A new and effective way to raise funds for various reasons, has been introduced and proven to be effective. Crowd funding is an efficient way to raise funds without incurring any debt, as opposed to a loan. Many people (in particular black society) are still not in the loop of this new and effective, yet heavily criticised method of drawing cash. Lack of knowledge and exposure, causes many to lose out on such opportunities.
As much as it does not work for everyone, crowd funding has helped introduce new technologies, organisations have been saved in abundance, charities on the brink of ceasing become fully operational and has also helped save lives. It basically assists people in raising funds when other means are not available.
Various platforms have been implemented to help fund seekers come in contact with the right crowd to help source funds from. One of those platforms that is 100% black owned, called JustLaw Crowd Funding is founded by Lunga Siyo. It is an alternative that is specifically aimed at raising funds for legal expenses. Due to the fact that services of lawyers are costly, there is a huge gap where only those with money get access to proper representation and those without are left with more injustice as they can’t afford adequate representation.
While there’s a plethora of platforms that cater to certain causes; for instance a person who is in desperate need of medical surgery or an organisation that needs to sustain itself, JustLaw specifically offers legal services for those who cannot afford them.
Speaking to Thabo Titus, from JustLaw, on how is crowdfunding beneficial, he explains: “Crowd funding opens up access to funds where they normally wouldn’t be. It puts the power in the community to help affect change in causes larger than themselves – thereby building a better society.”
It is important for people to get into crowd funding as it helps to build communities whose goals are accordant with each other’s. Unlike many platforms that are alleged to exclude certain races or classes, JustLaw caters for all races and cultures to help everyone with a fair chance to justice.
To get funding, Titus says that the first step is for the campaigner to understand why they are undertaking the crowd funding route. Campaigners also needs to know their target market, so their stories speak to people who are understanding and more knowledgeable about the matter at hand. This, to create a connection that is on a ‘human level’. Ways to access funds is in some ways conducted through social media, and as vast or powerful the reach social media has, there are opportunities where certain individuals can create false campaigns and exploit people of their money.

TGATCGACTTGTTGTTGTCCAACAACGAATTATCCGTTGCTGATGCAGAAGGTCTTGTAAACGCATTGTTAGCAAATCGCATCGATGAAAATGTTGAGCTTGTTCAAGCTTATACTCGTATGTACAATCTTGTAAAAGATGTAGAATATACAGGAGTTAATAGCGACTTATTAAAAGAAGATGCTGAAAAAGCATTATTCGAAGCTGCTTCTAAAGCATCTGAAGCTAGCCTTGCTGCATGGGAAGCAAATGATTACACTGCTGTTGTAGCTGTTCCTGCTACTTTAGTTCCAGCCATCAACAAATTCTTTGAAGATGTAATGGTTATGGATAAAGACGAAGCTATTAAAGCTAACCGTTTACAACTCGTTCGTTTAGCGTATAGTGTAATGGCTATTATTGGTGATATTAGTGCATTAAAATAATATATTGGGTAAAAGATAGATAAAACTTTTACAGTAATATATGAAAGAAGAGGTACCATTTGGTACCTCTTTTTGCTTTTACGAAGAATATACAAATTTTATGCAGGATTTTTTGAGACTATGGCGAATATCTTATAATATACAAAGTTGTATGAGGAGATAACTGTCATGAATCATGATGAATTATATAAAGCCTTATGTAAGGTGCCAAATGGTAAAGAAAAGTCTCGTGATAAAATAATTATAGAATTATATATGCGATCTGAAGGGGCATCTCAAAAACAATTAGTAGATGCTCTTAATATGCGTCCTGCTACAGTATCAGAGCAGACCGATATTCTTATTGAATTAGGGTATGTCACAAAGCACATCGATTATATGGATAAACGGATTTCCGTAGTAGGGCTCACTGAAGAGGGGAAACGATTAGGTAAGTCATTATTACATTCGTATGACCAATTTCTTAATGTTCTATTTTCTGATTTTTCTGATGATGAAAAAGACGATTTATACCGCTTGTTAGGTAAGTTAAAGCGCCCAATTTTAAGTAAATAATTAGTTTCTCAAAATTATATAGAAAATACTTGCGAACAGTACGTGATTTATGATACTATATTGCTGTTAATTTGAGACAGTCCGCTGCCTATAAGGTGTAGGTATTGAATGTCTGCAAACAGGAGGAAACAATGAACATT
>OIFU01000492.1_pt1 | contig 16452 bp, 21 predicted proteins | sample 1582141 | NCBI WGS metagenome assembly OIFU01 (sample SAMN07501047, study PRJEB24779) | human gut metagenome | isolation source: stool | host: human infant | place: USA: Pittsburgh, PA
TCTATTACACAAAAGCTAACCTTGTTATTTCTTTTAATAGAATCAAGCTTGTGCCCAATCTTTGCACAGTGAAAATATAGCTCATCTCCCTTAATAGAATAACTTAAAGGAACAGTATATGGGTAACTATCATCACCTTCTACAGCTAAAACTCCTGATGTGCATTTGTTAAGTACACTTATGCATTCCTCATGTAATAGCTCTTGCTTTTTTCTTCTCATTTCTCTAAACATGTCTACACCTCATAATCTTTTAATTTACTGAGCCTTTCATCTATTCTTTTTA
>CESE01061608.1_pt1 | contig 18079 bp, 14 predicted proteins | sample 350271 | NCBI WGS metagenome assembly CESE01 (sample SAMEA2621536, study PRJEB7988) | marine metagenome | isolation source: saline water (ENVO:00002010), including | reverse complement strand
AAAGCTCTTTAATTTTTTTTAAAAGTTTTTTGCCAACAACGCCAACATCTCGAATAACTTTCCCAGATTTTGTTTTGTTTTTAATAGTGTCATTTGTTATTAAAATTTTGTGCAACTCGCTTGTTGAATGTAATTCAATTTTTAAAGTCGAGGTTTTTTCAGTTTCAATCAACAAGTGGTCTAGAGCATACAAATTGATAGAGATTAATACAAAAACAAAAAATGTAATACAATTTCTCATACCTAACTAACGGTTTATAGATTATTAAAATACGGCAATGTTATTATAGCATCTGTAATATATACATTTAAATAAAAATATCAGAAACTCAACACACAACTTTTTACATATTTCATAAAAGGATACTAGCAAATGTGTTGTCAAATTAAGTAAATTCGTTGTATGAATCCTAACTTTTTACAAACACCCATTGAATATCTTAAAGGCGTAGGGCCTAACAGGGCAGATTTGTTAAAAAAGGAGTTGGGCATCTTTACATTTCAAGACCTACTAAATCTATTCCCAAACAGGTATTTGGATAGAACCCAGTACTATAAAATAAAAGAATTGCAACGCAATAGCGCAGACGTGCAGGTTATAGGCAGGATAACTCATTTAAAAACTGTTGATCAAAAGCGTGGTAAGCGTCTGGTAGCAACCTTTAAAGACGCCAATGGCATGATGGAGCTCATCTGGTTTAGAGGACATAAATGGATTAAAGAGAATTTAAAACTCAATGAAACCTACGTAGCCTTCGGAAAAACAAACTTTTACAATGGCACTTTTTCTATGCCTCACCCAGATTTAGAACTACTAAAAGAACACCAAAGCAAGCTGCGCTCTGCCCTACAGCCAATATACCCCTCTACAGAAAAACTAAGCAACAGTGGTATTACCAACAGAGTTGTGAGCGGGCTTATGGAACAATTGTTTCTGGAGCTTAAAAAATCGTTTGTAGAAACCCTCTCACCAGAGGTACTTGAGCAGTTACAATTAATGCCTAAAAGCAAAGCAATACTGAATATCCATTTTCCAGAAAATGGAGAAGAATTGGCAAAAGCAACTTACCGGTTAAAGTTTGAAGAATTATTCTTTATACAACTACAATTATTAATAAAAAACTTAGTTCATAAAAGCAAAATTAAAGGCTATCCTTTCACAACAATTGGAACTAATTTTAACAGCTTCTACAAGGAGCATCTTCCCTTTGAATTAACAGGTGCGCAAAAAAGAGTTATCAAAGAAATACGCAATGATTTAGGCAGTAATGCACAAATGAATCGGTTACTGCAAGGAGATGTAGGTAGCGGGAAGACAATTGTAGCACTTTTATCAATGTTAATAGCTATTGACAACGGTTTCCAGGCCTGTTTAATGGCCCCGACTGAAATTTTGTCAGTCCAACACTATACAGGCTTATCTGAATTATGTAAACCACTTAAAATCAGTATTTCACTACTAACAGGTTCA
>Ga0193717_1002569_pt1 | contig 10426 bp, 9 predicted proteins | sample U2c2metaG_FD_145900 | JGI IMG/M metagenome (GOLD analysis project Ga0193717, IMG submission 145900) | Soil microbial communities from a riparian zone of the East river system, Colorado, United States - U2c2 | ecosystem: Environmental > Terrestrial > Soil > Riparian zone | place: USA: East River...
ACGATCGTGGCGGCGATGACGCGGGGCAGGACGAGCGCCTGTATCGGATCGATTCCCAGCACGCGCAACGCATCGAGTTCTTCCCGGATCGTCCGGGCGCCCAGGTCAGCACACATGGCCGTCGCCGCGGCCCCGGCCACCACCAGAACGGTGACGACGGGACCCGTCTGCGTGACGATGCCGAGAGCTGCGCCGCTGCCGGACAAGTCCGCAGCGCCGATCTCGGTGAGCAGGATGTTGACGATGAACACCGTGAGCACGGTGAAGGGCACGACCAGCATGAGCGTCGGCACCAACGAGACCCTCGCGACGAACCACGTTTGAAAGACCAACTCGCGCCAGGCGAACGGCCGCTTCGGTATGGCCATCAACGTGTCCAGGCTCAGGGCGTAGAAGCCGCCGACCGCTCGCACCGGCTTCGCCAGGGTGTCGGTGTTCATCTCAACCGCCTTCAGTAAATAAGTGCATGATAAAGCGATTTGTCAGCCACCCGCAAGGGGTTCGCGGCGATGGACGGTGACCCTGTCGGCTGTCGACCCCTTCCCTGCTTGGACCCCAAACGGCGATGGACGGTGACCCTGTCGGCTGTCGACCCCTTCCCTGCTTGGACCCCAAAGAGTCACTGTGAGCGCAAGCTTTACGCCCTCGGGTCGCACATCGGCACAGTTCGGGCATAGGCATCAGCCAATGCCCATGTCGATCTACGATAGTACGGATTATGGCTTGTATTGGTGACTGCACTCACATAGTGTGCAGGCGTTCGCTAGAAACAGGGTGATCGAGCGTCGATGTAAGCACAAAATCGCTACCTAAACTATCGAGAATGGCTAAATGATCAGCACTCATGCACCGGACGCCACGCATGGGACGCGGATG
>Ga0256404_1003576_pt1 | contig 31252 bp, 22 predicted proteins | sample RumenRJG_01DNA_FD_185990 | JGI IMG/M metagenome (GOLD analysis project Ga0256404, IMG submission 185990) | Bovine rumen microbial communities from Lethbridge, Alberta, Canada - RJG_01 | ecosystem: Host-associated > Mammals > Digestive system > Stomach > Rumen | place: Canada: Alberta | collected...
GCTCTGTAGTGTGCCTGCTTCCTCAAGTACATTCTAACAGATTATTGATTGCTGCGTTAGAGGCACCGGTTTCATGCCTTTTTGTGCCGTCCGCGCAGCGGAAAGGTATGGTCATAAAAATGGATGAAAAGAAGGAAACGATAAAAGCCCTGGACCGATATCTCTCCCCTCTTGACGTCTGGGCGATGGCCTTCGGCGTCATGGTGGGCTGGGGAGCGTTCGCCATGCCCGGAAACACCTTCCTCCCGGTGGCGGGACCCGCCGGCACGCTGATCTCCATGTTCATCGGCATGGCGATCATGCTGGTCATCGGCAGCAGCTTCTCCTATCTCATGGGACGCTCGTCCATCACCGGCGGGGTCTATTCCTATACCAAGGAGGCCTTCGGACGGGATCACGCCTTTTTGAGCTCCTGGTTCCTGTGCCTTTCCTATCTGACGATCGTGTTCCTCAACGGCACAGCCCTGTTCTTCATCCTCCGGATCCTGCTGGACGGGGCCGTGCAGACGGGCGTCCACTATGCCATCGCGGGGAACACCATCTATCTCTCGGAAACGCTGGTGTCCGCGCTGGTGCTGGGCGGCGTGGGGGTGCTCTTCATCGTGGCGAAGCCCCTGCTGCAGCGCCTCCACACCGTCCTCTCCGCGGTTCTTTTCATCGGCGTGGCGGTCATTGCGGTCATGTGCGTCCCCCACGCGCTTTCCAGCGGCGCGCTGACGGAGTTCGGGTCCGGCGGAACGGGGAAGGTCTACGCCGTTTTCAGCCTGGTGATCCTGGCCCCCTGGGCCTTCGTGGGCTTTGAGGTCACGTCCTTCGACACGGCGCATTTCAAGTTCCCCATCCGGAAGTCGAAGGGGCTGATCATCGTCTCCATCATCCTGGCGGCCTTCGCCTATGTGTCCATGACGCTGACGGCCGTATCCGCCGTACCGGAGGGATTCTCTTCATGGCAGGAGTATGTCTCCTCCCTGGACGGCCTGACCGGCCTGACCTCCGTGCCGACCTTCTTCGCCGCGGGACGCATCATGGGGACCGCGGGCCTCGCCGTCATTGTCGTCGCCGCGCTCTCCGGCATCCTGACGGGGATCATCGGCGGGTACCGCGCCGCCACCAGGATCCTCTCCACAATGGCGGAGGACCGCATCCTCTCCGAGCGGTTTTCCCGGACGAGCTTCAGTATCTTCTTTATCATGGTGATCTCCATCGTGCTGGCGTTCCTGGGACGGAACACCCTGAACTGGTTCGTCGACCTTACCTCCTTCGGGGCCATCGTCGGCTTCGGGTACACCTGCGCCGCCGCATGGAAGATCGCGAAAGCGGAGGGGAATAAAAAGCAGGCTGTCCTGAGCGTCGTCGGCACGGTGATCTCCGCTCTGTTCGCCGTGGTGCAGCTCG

Thabo explains how they choose cases to work with and why? “We typically want cases that are going to serve the greater public and will have a social impact. People are more likely to get behind a cause that is going to change the status quo for the greater good, rather than supporting something that only caters to a single person’s agenda.”
The company has an additional service they offer to people – a podcast which was designed to educate the public about their rights. The founder, Lunga Siyo talks about topics relevant to South Africans, in order to help enlighten them about issues that affect us as a country on a daily basis.
We asked Titus what is their take on companies that have been alleged to cater for a certain demographic, and he clarified that they are open to everyone seeking justice.
“We can’t relate to this [issue] because our platform is open to all. But we do want to bridge the gap between those who have access to justice and those who don’t, and if a certain demographic needs our platform more than another, then those will be the majority of our clients,” he said. “We encourage people and communities that have causes with a positive social impact to speak to us and come on board.”
Visit their website on www.justlawcf.co.za or send an eMail to firstname.lastname@example.org for more details.